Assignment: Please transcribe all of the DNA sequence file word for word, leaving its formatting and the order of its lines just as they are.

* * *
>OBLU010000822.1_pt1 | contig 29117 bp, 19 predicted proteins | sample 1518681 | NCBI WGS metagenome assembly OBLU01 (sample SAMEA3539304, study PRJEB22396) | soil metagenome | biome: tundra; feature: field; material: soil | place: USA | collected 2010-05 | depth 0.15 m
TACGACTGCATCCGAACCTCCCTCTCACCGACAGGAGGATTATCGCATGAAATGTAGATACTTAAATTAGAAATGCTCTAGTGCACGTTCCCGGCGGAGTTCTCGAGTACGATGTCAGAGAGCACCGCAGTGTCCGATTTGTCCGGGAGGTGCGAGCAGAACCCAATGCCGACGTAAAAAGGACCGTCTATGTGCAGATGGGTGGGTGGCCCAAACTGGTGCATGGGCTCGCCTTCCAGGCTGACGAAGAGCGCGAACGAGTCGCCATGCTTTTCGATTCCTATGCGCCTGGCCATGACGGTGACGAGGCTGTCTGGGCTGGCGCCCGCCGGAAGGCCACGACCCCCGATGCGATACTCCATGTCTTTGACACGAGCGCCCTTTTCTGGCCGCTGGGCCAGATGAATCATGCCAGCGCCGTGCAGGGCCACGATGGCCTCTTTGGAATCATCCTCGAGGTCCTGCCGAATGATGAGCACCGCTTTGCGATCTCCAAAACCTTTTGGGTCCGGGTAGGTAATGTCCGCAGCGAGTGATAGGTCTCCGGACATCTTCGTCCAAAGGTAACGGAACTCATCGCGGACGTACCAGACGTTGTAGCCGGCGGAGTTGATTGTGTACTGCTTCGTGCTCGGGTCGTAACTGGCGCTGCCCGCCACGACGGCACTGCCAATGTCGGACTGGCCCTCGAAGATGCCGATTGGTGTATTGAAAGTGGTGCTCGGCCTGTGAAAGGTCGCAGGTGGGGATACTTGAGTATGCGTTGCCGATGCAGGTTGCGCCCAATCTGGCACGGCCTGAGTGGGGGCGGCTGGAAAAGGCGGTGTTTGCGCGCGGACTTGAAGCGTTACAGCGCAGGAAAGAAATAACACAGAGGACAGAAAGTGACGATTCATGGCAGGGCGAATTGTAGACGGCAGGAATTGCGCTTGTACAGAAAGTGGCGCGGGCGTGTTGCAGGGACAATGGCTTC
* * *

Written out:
>OBLU010000822.1_pt1 | contig 29117 bp, 19 predicted proteins | sample 1518681 | NCBI WGS metagenome assembly OBLU01 (sample SAMEA3539304, study PRJEB22396) | soil metagenome | biome: tundra; feature: field; material: soil | place: USA | collected 2010-05 | depth 0.15 m
TACGACTGCATCCGAACCTCCCTCTCACCGACAGGAGGATTATCGCATGAAATGTAGATACTTAAATTAGAAATGCTCTAGTGCACGTTCCCGGCGGAGTTCTCGAGTACGATGTCAGAGAGCACCGCAGTGTCCGATTTGTCCGGGAGGTGCGAGCAGAACCCAATGCCGACGTAAAAAGGACCGTCTATGTGCAGATGGGTGGGTGGCCCAAACTGGTGCATGGGCTCGCCTTCCAGGCTGACGAAGAGCGCGAACGAGTCGCCATGCTTTTCGATTCCTATGCGCCTGGCCATGACGGTGACGAGGCTGTCTGGGCTGGCGCCCGCCGGAAGGCCACGACCCCCGATGCGATACTCCATGTCTTTGACACGAGCGCCCTTTTCTGGCCGCTGGGCCAGATGAATCATGCCAGCGCCGTGCAGGGCCACGATGGCCTCTTTGGAATCATCCTCGAGGTCCTGCCGAATGATGAGCACCGCTTTGCGATCTCCAAAACCTTTTGGGTCCGGGTAGGTAATGTCCGCAGCGAGTGATAGGTCTCCGGACATCTTCGTCCAAAGGTAACGGAACTCATCGCGGACGTACCAGACGTTGTAGCCGGCGGAGTTGATTGTGTACTGCTTCGTGCTCGGGTCGTAACTGGCGCTGCCCGCCACGACGGCACTGCCAATGTCGGACTGGCCCTCGAAGATGCCGATTGGTGTATTGAAAGTGGTGCTCGGCCTGTGAAAGGTCGCAGGTGGGGATACTTGAGTATGCGTTGCCGATGCAGGTTGCGCCCAATCTGGCACGGCCTGAGTGGGGGCGGCTGGAAAAGGCGGTGTTTGCGCGCGGACTTGAAGCGTTACAGCGCAGGAAAGAAATAACACAGAGGACAGAAAGTGACGATTCATGGCAGGGCGAATTGTAGACGGCAGGAATTGCGCTTGTACAGAAAGTGGCGCGGGCGTGTTGCAGGGACAATGGCTTC